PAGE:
Scientific Hubble Space Discoveries Inspire the Abstract ‘Fairy-Cloud’ Paintings of Vancouver Colourist Stacy Sakai – by Dr. Lycia Trouton
Saturday, December 20th, 2008
Nebula Paintings, a Convergence of Science and Art
Science has inspired artists for centuries, since Leonardo Da Vinci was accepted as the Renaissance man, or ‘Polymath: The Learned One’, knowledgeable in many fields. These days artists of all sorts, especially conceptual artists, consider it ‘de rigeur’ to apply “Concepts through Visual and Material Culture”.
Stacy Sakai, a Vancouver painter, has based her 2008 series of contemporary paintings on beautifully poetic and abstract imagery of ‘nebulae’, or cloud dust! Her paintings are rich with deep colours and no apparent form. These are not conceived as modernist abstract expressionism; Sakai was interested in documenting the scientific discovery of nebulae from space ‘photographs’.
Unlike the fairy dust that artistic people of all sorts dream about capturing around us, especially as children – Sakai’s cloud-fairy-dust paintings are reproduced from digitally-imaged, light-recording devices of the Hubble Space Telescope! In speaking with the artist, Sakai stated:
After learning about oil painting from my father while growing up in South America, and later from my grandmother, I have since been involved in the art industry in North America for many years. Since 2000, I have exhibited my paintings in Vancouver, Canada, and assisted with art shows and live performance in New York City. All across the Americas we can view the sky, and the Hubble Space Telescope is a good metaphor for linking the fragile dreams of citizens-of-all-colours, in both northern and southern hemispheres.
According to the Hubble website, nebulae are digitally recorded using:
Special electronic detectors, which produce images in shades of black and white. The colour images are combinations of two or more black and white images to which colour has subsequently been added during the image processing.
Yet, her colours are not necessarily a true representation of the actual nebula. She is not illustrating specifically for a scientific audience-reader. As a painter, Sakai has taken the liberty of experimenting with the scientific imagery and colours as ‘viewing tools’ to enhance the data that she is processing and presenting to a very different art market viewer. Sakai takes this scientific data — of an electromagnetic, light-emanating spectrum and delivers it in a colourful, visual form for aesthetic consumption and enjoyable processing for her art viewers.
Did you know that the Hubble Space Telescope, which Sakai is interested in, circumnavigates the earth every 97 minutes, at a speed of 8 kilometers per second, as stated by the Hubble website?! The exact latitude and longitude of the Hubble Space Telescope, at any time, is documented on a ‘fun-facts’ web page for children!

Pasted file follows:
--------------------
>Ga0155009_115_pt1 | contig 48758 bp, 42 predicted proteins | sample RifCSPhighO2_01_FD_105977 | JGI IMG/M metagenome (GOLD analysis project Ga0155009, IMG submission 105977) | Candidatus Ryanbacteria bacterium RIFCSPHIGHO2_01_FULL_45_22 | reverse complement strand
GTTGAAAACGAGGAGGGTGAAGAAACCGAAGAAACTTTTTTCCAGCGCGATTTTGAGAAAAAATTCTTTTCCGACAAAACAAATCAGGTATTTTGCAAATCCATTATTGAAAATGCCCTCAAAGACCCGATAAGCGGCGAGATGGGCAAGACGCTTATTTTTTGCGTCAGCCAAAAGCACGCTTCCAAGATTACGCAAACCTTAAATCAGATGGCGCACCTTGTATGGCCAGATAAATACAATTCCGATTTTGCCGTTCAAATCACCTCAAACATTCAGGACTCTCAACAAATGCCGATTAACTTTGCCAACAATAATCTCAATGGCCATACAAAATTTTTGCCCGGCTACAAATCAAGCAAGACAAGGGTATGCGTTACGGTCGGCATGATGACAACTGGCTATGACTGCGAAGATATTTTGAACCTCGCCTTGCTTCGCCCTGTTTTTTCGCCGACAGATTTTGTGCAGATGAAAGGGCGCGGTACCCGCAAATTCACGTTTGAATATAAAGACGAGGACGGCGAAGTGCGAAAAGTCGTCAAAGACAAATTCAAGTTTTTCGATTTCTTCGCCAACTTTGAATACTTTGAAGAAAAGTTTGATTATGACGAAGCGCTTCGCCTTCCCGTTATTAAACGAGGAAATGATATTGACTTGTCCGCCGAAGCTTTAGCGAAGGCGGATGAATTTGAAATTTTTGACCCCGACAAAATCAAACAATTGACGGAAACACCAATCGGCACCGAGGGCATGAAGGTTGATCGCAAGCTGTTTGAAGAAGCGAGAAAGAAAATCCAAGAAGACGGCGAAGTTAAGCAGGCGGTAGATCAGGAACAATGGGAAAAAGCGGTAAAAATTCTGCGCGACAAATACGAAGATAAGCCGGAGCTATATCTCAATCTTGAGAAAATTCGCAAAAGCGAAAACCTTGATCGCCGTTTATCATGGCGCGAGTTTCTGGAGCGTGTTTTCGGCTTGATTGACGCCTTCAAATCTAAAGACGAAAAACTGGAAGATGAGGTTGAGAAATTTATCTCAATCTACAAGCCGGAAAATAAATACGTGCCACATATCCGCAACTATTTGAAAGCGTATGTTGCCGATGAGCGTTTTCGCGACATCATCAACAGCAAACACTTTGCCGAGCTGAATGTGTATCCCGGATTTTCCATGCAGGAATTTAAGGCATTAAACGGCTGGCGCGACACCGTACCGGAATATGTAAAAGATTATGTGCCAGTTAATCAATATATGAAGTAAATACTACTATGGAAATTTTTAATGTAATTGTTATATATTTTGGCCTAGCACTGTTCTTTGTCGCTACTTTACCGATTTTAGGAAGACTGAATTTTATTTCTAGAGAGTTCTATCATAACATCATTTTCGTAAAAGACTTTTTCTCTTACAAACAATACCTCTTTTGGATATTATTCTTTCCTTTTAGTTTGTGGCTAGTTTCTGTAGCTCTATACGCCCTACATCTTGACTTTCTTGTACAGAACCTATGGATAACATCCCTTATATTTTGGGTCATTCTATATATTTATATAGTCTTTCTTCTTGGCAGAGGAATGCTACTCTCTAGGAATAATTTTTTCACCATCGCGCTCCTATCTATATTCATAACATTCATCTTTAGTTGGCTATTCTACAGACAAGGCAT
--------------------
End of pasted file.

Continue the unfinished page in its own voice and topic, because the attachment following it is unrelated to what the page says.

Sakai uses her scientific study to create poetic paintings about timeless celestial beings. In doing so, she is expressing almost intangible, ancient emotions and an artistic preoccupation with sky/seascapes, common landscape subject matter throughout art history and, especially, since Romanticism language.
In contemporary times, Yoko Ono (b. 1933) made this point particularly relevant in the 1970s in her pioneer conceptual performance and installation art about ‘the cosmos’ which often, indirectly, references Ono’s childhood experience of watching the sky during the fire bombing of Tokyo, March 9, 1945.
Like Ono, Sakai’s early interest in astronomy developed in childhood. The sky is a universal phenomenon, available for viewing from all places of the globe; ‘the sky’ does not discriminate between country, ethnicity, and/or political viewpoint of the viewer for the location, context and time-space constraints through using the metaphor of nebulae. Thus, the Hubble Space Telescope images help her to produce strongly compelling emotions in a painterly technique, and yet remain objective in order to alter the artworks according to techniques.
By painting nebulae, Sakai focuses on being a type of colourist, yet scientific at the same time – and (with more involvement in her conceptual and academic approach), perhaps Sakai will become one of a new breed of emerging practice-led ‘artists-as-researchers’.
In 2009, Stacy Sakai is working on her next series entitled “Spacescapes.”
(Date and page accessed may be supplied upon request.)
Dr. Lycia Trouton is the Co-founder of ArtistRun and ArtConverge. She is also a writer, public artist and presenter. Read more about Lycia at www.artistrun.org